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Klaus v. State

Florida Court of Appeals, Fifth District

January 12, 2018



         3.850 Appeal from the Circuit Court for Osceola County, Jon B. Morgan, Judge.

          Rachael E. Bushey, of O'Brien Hatfield P.A., Tampa, for Appellant.

          Pamela Jo Bondi, Attorney General, Tallahassee, and Pamela J. Koller, Assistant Attorney General, Daytona Beach, for Appellee.

          EDWARDS, J.

         Vincent Klaus appeals the postconviction court's denial of his rule 3.850 motion for postconviction relief. Appellant argues that the court erred in denying seven claims of ineffective assistance of trial counsel.[1] We affirm in part and reverse and remand in part for attachment of records or an evidentiary hearing.

         Following a jury trial, Appellant was convicted of murdering Brian Jarrett. The facts adduced at trial showed that Appellant, John Mitchell, and Jarrett were doing drugs together at a party. When Jarrett repeatedly asked Mitchell for more drugs, Mitchell hit him in the face, knocking him out. Appellant and Mitchell then put Jarrett into the trunk of Appellant's car to scare him. After they had driven some distance, they pulled the car over, opened the trunk, and both Appellant and Mitchell struck Jarrett. According to Mitchell, Appellant kicked Jarrett in the chest and stabbed him several times with a knife. Prior to leaving him there, they removed some of Jarrett's clothing so that he would be humiliated if he tried walking along the road.

         Mitchell testified that he and Appellant later purchased gasoline at a specific gas station and returned to the crime scene to burn the body. Mitchell said they then decided to simply hide the body by covering it with vegetation. Mitchell told the jury that at the time of the killing, Appellant's car had a back seat in place and a trunk liner installed. According to Mitchell, Appellant told him Jarrett had scratched his initials on the inside of the trunk, but Appellant had rubbed them out.

         Mitchell's girlfriend, Lindsey Liebl, testified that she found Mitchell on the bed crying and he told her that he "thought we killed Jarrett." Liebl testified that she overheard Appellant and Mitchell discussing the idea of moving the body and heard Appellant talking about Jarrett's initials being scratched into the trunk lid. Liebl threw away the clothes Mitchell wore on the night of the murder.

         According to the evidence, Jarrett's remains were located ten days after he was reported missing. His body had been concealed by vegetation and some of his clothes were missing. The medical examiner labeled Jarrett's death a homicide and confirmed that the victim had fractured ribs, but he was unable to determine what the cause of death was because the body was in an advanced stage of decomposition. When the police inspected Appellant's car, the back seat had been removed and there was no trunk liner. Appellant told police he had removed the seat in order to install a stereo. He admitted to police that he had been with Mitchell and Jarrett on the night in question but denied involvement in beating or killing Jarrett.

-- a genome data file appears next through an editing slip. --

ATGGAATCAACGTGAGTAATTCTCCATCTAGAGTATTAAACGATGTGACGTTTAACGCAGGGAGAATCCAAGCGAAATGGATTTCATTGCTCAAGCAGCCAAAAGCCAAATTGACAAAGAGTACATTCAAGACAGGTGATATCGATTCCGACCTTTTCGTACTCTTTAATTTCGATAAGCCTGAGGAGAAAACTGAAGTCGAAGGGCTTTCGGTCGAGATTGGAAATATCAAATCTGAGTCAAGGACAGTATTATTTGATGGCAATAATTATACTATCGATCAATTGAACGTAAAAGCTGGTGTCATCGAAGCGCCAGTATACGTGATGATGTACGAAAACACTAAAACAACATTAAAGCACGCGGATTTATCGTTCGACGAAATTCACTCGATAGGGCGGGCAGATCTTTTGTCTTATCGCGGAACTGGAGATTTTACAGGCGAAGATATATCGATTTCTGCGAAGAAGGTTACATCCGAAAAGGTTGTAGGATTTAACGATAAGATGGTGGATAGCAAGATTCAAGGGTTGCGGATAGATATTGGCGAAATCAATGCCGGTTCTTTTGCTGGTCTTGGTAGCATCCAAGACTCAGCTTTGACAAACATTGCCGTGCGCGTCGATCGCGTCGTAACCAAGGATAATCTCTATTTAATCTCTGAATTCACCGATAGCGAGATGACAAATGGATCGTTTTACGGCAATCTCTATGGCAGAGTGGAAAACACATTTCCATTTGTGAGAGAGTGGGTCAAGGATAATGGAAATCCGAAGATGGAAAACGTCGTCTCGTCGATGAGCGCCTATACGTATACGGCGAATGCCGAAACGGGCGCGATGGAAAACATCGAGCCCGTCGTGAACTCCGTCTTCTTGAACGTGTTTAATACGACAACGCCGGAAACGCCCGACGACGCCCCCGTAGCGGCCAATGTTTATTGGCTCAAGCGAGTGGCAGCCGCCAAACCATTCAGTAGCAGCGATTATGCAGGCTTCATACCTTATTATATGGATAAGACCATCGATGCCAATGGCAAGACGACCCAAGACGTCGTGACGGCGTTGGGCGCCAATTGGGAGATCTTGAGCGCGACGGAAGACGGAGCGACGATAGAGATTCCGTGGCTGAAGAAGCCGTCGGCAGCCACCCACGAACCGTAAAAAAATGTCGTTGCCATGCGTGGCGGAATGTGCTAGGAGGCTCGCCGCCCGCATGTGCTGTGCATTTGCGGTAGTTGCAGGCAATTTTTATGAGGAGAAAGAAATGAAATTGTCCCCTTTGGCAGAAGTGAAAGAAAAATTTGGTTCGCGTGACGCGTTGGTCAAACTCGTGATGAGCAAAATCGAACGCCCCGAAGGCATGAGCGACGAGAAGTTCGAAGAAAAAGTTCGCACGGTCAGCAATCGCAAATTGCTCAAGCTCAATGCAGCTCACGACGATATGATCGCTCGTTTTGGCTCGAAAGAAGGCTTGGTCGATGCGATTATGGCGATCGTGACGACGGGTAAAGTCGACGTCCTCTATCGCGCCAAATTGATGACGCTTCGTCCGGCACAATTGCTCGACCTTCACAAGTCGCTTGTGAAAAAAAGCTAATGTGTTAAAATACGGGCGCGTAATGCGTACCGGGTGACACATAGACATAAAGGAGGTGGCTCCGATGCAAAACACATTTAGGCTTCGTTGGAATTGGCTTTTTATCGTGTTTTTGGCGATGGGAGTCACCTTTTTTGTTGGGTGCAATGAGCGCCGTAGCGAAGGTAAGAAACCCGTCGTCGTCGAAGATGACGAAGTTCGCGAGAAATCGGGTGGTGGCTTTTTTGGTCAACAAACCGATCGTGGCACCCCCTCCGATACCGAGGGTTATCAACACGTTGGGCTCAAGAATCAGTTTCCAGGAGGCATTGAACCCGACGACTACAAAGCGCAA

Mitchell pleaded guilty to manslaughter in return for testifying at Appellant's trial, and his sentence was to serve the time previously ordered for a prior drug conviction. Liebl pleaded guilty to charges of being an accessory after the fact and served forty-one months of incarceration in exchange for her testimony at trial. No other fact witnesses connected Appellant to the beating or murder.

         As part of his second claim of ineffective assistance of counsel, Appellant asserts that trial counsel failed to conduct a proper factual investigation. Mitchell testified that he and Appellant went to a gas station where they bought gasoline with the intent to burn the victim's body. Appellant claims that if his lawyer had done a proper investigation, it would have been obvious that they did not purchase any gasoline, and in fact never even went to that particular gas station. Appellant argues that trial counsel could have used that information to effectively impeach Mitchell on an issue that certainly pointed to Appellant's guilt. The postconviction court denied relief as to this second claim, finding whether they had purchased gasoline to be inadmissible, collateral impeachment evidence because Jarrett's body had not been burned.

         Section 90.608(5), Florida Statutes (2010), states that any party "may attack the credibility of a witness by . . . [p]roof by other witnesses that material facts are not as testified to by the witness being impeached." Here, if Appellant's trial counsel had investigated Mitchell's claim that he and Appellant bought gasoline to burn Jarrett's body and found evidence to refute Mitchell's claim, counsel could have impeached Mitchell because whether he and Appellant bought gasoline with the intent to burn the body is a material fact. Cf. Parker v. State, 20 So.3d 966, 969-70 (Fla. 3d DCA 2009). This could have made a difference at trial because Mitchell was a key witness for the State, and thus, his "trustworthiness was critical to the State's case." Smith v. State, 185 So.3d 585, 585 (Fla. 2d DCA 2016); see also Gamble v. State, 685 So.2d 1310, 1311 (Fla. 2d DCA 1996).

         The portions of the trial transcript the postconviction court attached to its order summarily denying this ground do not conclusively refute this part of Appellant's second claim. Therefore, we reverse and remand for the postconviction court to either attach portions of the ...

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